Extremist At The Home Office Will Keep His Job

{mosimage}A Home Office official exposed as a leading member of an Islamic extremist group will keep his £40,000 job because Tony Blair has failed to ban the organisation.

In the wake of the July 7 bombings last year, the Prime Minister promised to outlaw Hizb ut-Tahrir, who refuses to condemn suicide bombers and has called for the destruction of Israel.

But nothing has been done. As a result, Abid Javaid’s bosses at the scandal-hit Immigration and Nationality Directorate are powerless to sack the 41-year-old.

He will stay on unless it can be proved that he abused his position as a senior executive officer in the IT department. As Home Secretary John Reid launched an inquiry yesterday, the Kenyan-born father of four was ‘working from home’ with the permission of senior officials.

Any attempt to remove him would almost certainly lead to a costly employment tribunal. Mr Javaid, from Thornton Heath, South London, will now be subjected to a fresh round of security vetting.

His work computer at Lunar House in Croydon, South London, will be examined to see if he has accessed any sensitive files without authorisation or used it to assist his political activism.

The extraordinary case, as well as laying bare the consequences of Mr Blair’s failure to ban Hizb ut-Tahrir, also reveals a loophole in Civil Service rules.

Both the prison service and police can ban their staff from belonging to extremist groups, even if the organisation is not proscribed.

Police officers, for example, are barred from being members of the BNP. But Whitehall sources said there is ‘no such clarity’ for the rest of the civil service.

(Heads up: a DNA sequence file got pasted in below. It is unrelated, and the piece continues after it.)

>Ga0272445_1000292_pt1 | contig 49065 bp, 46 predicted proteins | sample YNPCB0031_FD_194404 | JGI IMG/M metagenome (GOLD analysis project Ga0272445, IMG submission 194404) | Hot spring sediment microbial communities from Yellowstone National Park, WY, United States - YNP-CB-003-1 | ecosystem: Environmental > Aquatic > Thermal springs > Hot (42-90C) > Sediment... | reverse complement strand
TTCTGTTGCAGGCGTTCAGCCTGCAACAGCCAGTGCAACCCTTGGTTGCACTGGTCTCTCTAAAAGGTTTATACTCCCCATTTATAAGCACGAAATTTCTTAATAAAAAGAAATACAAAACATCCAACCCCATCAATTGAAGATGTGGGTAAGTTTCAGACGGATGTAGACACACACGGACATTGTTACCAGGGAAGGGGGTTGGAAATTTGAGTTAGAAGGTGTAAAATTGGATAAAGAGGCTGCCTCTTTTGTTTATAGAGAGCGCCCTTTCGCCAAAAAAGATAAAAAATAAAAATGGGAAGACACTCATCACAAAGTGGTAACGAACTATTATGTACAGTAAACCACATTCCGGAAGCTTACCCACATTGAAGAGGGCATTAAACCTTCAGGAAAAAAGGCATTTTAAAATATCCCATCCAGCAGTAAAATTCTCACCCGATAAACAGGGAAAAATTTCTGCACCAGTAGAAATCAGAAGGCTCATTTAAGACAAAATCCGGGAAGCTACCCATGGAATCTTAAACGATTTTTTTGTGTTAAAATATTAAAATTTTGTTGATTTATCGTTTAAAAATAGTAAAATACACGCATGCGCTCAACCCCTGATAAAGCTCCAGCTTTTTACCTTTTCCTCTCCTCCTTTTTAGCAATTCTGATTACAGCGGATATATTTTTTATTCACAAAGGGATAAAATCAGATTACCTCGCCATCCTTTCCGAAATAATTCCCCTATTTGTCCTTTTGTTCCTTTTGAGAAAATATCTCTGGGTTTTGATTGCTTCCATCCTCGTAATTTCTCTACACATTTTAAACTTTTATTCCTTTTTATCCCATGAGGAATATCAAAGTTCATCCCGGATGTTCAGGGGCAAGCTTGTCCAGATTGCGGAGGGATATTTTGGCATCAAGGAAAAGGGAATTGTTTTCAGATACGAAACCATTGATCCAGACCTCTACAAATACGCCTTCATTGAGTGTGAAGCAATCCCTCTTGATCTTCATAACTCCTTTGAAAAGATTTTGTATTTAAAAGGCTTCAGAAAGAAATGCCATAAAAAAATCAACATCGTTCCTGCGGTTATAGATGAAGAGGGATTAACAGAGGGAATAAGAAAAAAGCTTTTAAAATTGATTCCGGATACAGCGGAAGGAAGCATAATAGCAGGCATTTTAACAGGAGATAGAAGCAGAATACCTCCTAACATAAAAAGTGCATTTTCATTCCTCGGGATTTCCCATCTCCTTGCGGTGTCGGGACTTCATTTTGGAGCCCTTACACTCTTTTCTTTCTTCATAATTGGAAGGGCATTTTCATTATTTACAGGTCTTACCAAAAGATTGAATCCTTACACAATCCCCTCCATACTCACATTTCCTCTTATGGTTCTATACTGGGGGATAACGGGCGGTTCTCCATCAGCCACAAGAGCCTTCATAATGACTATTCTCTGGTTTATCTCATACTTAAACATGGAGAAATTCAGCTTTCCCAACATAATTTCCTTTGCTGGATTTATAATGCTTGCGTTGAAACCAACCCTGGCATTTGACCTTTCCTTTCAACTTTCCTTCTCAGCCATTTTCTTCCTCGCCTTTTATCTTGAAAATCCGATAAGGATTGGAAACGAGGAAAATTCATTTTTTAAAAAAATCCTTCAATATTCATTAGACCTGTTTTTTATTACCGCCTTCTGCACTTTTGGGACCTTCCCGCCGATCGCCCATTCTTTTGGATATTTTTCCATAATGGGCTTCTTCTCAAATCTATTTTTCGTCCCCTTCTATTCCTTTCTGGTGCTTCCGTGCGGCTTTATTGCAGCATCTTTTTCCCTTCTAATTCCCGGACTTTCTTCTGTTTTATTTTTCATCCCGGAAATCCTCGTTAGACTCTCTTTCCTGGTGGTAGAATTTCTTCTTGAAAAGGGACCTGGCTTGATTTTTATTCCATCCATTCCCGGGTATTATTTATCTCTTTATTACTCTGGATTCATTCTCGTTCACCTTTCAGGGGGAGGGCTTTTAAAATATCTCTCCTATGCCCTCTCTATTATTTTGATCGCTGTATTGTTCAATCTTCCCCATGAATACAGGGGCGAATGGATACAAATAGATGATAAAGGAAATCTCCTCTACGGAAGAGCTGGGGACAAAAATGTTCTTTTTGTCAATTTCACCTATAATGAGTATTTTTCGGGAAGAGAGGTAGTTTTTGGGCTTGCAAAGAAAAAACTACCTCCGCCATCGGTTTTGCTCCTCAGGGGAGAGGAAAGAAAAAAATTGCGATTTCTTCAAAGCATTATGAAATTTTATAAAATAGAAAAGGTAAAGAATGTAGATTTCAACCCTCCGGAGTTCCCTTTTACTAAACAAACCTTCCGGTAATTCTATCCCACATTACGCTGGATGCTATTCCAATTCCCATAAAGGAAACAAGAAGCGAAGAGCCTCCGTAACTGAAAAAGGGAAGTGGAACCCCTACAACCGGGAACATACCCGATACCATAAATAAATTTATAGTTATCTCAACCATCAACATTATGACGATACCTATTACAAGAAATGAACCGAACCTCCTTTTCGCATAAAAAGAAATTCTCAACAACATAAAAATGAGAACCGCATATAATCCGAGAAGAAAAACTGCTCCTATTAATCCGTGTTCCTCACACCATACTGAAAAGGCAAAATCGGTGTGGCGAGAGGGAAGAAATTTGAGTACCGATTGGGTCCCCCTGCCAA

It leaves the door open for hundreds of hardliners to secure jobs at the heart of Government.

Tory spokesman Patrick Mercer blamed a huge failure of political will by the Government for the shambles.

He said: ‘This government talks tough, but fails to deliver, and here is a prime example.

‘The result is the Home Office doing nothing about somebody working at the heart of Government who could be an enemy of the state.’

Mr Mercer warned that – as the rules stand – dozens more extremists could be employed in the Home Office and across Whitehall.

Sources at Croydon mosque, which has been trying to expel extremists, said Mr Javaid was a senior operative for Hizb ut-Tahrir in the South East and helped distribute its literature.

Mr Javaid is believed to have worked at the Home Office for some years and is currently in charge of a small team of staff buying IT equipment and handing out contracts.

He was security-cleared before taking the job without concerns being raised. The application form contains a question asking for the declaration of any terrorist groups – but Hizb ut-Tahir does not fall into this category. It would have to be declared only if it were proscribed.

Mr Reid said yesterday: ‘If there has been a breach of the code of conduct or the Civil Service code by an employee, that will be dealt with, and dealt with robustly.’

Mr Javaid lives in a rented house with his wife, Wan, a 35-year-old maths teacher, and three daughters and one son. He declined to comment yesterday.